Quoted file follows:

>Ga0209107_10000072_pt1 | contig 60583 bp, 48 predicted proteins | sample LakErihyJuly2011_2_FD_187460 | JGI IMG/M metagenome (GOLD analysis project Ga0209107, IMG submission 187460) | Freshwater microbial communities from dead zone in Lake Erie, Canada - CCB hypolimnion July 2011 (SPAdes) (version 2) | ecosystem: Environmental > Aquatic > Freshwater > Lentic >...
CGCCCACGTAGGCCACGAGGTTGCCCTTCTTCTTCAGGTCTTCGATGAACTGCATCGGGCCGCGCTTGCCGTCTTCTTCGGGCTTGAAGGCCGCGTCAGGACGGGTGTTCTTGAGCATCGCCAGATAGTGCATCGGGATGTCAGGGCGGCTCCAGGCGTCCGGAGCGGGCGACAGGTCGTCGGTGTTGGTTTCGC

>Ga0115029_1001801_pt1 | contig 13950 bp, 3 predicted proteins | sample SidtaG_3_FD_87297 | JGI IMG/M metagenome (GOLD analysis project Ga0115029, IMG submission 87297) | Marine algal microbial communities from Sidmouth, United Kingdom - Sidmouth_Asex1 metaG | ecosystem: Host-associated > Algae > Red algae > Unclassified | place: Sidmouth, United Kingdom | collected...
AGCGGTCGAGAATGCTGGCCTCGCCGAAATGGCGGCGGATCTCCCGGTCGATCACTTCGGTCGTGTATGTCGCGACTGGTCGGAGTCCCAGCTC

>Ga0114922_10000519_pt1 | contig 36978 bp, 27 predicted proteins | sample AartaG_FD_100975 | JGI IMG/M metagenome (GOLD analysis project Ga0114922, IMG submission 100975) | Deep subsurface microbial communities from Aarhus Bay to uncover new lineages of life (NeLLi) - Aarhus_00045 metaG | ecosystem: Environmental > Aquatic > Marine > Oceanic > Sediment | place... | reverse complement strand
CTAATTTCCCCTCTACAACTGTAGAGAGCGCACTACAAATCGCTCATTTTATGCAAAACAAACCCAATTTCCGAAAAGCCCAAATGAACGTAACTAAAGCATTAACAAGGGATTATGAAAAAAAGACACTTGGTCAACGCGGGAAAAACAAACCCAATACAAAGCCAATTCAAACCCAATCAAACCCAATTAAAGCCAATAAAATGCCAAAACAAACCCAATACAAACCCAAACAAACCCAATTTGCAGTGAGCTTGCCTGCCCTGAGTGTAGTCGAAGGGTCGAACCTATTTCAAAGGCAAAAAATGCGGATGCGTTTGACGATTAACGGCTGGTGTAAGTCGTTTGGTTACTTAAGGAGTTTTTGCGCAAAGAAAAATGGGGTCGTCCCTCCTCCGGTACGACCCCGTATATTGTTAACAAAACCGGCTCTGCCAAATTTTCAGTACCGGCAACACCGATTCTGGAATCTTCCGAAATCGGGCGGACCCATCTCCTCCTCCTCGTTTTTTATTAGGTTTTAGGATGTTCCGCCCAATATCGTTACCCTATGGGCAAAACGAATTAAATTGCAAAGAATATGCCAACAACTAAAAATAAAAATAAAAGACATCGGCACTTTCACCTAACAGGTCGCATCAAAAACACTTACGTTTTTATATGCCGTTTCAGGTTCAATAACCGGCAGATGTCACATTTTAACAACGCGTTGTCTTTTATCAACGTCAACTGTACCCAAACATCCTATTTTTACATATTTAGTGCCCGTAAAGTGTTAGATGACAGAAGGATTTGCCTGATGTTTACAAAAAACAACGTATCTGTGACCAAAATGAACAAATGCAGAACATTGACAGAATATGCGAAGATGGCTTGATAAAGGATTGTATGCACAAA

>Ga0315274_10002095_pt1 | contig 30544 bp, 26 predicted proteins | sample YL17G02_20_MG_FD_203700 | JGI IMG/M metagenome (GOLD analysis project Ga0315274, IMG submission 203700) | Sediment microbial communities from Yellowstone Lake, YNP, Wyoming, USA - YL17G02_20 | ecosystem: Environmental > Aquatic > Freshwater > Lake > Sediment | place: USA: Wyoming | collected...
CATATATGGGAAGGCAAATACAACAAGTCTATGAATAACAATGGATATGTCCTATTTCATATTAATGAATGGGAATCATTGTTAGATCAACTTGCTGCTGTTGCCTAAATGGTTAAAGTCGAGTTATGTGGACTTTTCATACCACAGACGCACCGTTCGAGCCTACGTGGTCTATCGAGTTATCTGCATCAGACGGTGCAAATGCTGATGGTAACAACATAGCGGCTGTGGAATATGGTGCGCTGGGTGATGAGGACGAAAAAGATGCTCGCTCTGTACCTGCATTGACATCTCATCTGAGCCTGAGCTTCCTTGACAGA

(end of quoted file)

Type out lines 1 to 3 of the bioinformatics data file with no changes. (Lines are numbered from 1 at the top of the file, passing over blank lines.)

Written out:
>Ga0209107_10000072_pt1 | contig 60583 bp, 48 predicted proteins | sample LakErihyJuly2011_2_FD_187460 | JGI IMG/M metagenome (GOLD analysis project Ga0209107, IMG submission 187460) | Freshwater microbial communities from dead zone in Lake Erie, Canada - CCB hypolimnion July 2011 (SPAdes) (version 2) | ecosystem: Environmental > Aquatic > Freshwater > Lentic >...
CGCCCACGTAGGCCACGAGGTTGCCCTTCTTCTTCAGGTCTTCGATGAACTGCATCGGGCCGCGCTTGCCGTCTTCTTCGGGCTTGAAGGCCGCGTCAGGACGGGTGTTCTTGAGCATCGCCAGATAGTGCATCGGGATGTCAGGGCGGCTCCAGGCGTCCGGAGCGGGCGACAGGTCGTCGGTGTTGGTTTCGC

>Ga0115029_1001801_pt1 | contig 13950 bp, 3 predicted proteins | sample SidtaG_3_FD_87297 | JGI IMG/M metagenome (GOLD analysis project Ga0115029, IMG submission 87297) | Marine algal microbial communities from Sidmouth, United Kingdom - Sidmouth_Asex1 metaG | ecosystem: Host-associated > Algae > Red algae > Unclassified | place: Sidmouth, United Kingdom | collected...